Amid his bitterest sufferings and most excessive humiliations, Jesus never once opens His mouth to complain. A frightful crown of thorns pierces His head on every side, and causes Him the acutest pain, yet he makes not the slightest complaint of the cruelty of His enemies. What do you say to this example of divine and superhuman patience, O you who are ever seeking after worldly pleasures and sensual gratifications, and who cannot endure even the slight thorn of some small inconvenience or trifling pain? You ought indeed to feel ashamed of living in luxury, when you behold your king, your Creator, and your God crowned with sorrow and ignominy. Do you calculate upon entering Heaven crowned with the roses of pleasure instead of thorns of mortification, suffering, and penance? Deceptive hope!

Jesus Christ beholds Himself abandoned by all—in the power of His cruel enemies, outraged, defied with spittle, buffeted, and smitten, yet He maintains peace of soul, and calmness of demeanor, and makes not the slightest gesture of anger or impatience.

And you, wretched worm of the earth, unworthy sinner—you have not yet learned to submit in peace and silence to an insult, injury, or wrong done you by your neighbors! Is it possible that the sight of a God thus loaded with ignominy and suffering, and yet so patient and so humble, should not be sufficient to teach you patience and humility? If you do not imitate the example of Jesus Christ, you will not partake of his glory.” [2]

This, Good Parent, is the School of Jesus Crucified. And if you have not learned the way, you cannot teach the way. 

Ask yourself, was Jesus making an investment into His own glory? Or was He not suffering the unimaginable for your sake, your child’s sake, as an oblation, a final blood offering, to His Father? Unabashed, brazen, barefaced love. That, my Dear Reader, is the love of the cross. Paradise has no mansions for the utilitarian, for the calculating, for the Cyrenian who has a price.

Husband: does your love of your wife have a price? How much appreciation must she give you for you to love her as Christ loves His Church? What is your minimum price? Must she stroke your ego at least once a month for you to die small deaths for her? Once a week? A day? From one man to another, I hope such a question torments you as it does me.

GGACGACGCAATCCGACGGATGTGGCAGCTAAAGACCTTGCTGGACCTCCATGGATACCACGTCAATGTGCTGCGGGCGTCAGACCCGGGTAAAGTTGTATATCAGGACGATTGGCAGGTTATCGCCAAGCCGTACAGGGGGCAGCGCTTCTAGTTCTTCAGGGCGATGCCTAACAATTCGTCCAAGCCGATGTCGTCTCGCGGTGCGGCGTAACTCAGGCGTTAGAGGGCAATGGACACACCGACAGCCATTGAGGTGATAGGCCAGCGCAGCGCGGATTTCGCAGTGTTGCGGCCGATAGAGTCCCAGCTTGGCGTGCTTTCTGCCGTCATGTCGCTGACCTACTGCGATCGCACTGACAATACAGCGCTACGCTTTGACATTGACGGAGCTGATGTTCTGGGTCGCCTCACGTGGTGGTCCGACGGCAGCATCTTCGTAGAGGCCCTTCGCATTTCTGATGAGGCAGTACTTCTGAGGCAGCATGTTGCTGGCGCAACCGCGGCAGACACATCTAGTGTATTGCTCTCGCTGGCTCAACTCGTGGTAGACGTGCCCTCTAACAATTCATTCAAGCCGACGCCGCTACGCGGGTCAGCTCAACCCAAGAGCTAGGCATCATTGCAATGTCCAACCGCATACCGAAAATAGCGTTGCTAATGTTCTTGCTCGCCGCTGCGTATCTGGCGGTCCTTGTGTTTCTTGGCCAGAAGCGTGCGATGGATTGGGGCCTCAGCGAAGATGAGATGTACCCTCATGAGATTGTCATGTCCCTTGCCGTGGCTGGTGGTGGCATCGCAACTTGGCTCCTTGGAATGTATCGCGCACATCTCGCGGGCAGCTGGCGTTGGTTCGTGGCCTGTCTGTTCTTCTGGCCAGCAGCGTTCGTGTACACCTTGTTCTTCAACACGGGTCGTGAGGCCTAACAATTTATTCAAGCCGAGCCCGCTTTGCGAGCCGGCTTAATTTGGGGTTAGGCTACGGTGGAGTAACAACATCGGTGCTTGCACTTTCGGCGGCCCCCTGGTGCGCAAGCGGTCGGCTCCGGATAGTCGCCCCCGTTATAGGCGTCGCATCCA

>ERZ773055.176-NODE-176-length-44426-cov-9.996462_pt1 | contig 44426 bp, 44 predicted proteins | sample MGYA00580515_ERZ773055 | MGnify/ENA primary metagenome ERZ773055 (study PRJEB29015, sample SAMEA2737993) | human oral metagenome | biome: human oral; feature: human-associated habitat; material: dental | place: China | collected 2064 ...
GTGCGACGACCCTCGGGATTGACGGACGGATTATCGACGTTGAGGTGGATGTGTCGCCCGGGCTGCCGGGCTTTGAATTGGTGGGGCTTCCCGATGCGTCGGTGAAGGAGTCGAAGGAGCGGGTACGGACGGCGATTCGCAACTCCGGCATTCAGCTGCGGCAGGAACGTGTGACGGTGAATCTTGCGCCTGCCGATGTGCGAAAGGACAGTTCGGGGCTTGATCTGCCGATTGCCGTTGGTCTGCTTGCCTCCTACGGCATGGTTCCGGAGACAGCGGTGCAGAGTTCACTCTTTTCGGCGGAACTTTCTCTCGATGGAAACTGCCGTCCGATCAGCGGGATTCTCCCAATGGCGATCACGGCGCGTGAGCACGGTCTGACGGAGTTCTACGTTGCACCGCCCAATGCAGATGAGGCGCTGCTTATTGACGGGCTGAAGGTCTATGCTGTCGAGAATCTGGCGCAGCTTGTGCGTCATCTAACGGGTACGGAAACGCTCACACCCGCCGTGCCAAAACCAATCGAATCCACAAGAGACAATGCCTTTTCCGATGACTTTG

And wife: does your love for your husband have a price? Just exactly how much weight must he carry around the house to warrant your respect? What is your docility worth? Is doing 17 percent of the household work an equitable consideration for your feminine devotion, or do you draw the line at 32 percent? I pray you will contemplate unconditional love the next time you are tempted to negotiate through the sacrament of Matrimony.

Yes, you cannot give what you do not have. You cannot raise your child to love his or her cross until you love your own. Your son will learn the Way of the Cross by watching his dad joyfully maneuver through mom’s mood or hyper-criticism. Your daughter will learn the Way of the Cross by watching mom affectionately walk dad back from sinful bursts of anger or patiently pushing him out of his slothful slumber. You, Father and Mother, are the walking, breathing, bleeding Stations of the Cross. And if you fail in this moral duty, your soul is in the most severe jeopardy of eternal damnation. Why? Because the God-man said, “And he that taketh not up his cross, and followeth me, is not worthy of me” (Mt 10:38).

Thus, if you have failed in your duty to instruct your little one in the Way of the Cross, you have most assuredly and woefully led your child astray. And it is better that a millstone be tied around your neck and that you be cast into the depths of the sea (Mt 18:16; Mk 9:41; Lk 17:2[P2] ). If three Gospels quoting the same divine warning is not enough, I am not sure what is.

The earthly reward, however, can be sweet if God so wills it. As your children grow, you will learn they respect you not for the pleasures you provide, but for the suffering you willingly endured for them and with them—and most assuredly—completely apart from them. Those little eyes see and have sympathy for the involuntary sufferings you endure. But they watch, internalize, memorize, and imitate the voluntary sufferings you endure. Little minds know that dad and mom did not have to make that sacrifice. They know dad does not have to wake up early to say his prayers. They know mom does not have to turn the cell phone off to read Scripture for five minutes in quiet. They know. They know the family does not have to load up screaming kids and go to confession frequently. They know. And they will love you for it. They will want to be like you. And one day, when you “catch” your young adult going to Eucharistic Adoration, you will feel the tenfold return of your many sacrifices—yes, even in this life if God so wills it.

[1] Kennedy Hall, Terror of Demons: Reclaiming Traditional Catholic Masculinity (TAN Books, 2021), p. 33.

[2] Ignatius of the Side of Jesus, The School of Jesus Crucified: The Lessons of Calvary in Daily Catholic Life (TAN Books, 2002), pp. 122–24, emphasis added.

This article is taken from a chapter in Parenting for Eternity by Conor Gallagher which is available from TAN Books.